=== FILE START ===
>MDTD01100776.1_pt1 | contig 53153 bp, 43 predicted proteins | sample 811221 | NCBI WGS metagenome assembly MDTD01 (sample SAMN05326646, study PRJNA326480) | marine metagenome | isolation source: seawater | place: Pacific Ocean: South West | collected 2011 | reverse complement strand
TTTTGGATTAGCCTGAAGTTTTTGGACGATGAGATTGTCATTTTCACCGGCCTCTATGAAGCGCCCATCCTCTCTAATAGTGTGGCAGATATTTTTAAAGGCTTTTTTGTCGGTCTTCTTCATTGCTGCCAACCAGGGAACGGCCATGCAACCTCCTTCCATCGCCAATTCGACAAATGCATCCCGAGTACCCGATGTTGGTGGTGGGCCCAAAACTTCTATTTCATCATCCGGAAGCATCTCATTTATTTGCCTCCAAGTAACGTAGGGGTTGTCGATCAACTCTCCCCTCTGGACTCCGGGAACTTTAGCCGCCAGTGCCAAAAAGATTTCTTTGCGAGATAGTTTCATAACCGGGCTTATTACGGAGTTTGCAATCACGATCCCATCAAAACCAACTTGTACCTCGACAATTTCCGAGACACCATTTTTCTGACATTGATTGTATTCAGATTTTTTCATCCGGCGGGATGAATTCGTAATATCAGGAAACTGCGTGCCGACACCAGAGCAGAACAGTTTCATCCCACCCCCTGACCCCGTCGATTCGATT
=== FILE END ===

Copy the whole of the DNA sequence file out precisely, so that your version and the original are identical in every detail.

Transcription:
>MDTD01100776.1_pt1 | contig 53153 bp, 43 predicted proteins | sample 811221 | NCBI WGS metagenome assembly MDTD01 (sample SAMN05326646, study PRJNA326480) | marine metagenome | isolation source: seawater | place: Pacific Ocean: South West | collected 2011 | reverse complement strand
TTTTGGATTAGCCTGAAGTTTTTGGACGATGAGATTGTCATTTTCACCGGCCTCTATGAAGCGCCCATCCTCTCTAATAGTGTGGCAGATATTTTTAAAGGCTTTTTTGTCGGTCTTCTTCATTGCTGCCAACCAGGGAACGGCCATGCAACCTCCTTCCATCGCCAATTCGACAAATGCATCCCGAGTACCCGATGTTGGTGGTGGGCCCAAAACTTCTATTTCATCATCCGGAAGCATCTCATTTATTTGCCTCCAAGTAACGTAGGGGTTGTCGATCAACTCTCCCCTCTGGACTCCGGGAACTTTAGCCGCCAGTGCCAAAAAGATTTCTTTGCGAGATAGTTTCATAACCGGGCTTATTACGGAGTTTGCAATCACGATCCCATCAAAACCAACTTGTACCTCGACAATTTCCGAGACACCATTTTTCTGACATTGATTGTATTCAGATTTTTTCATCCGGCGGGATGAATTCGTAATATCAGGAAACTGCGTGCCGACACCAGAGCAGAACAGTTTCATCCCACCCCCTGACCCCGTCGATTCGATT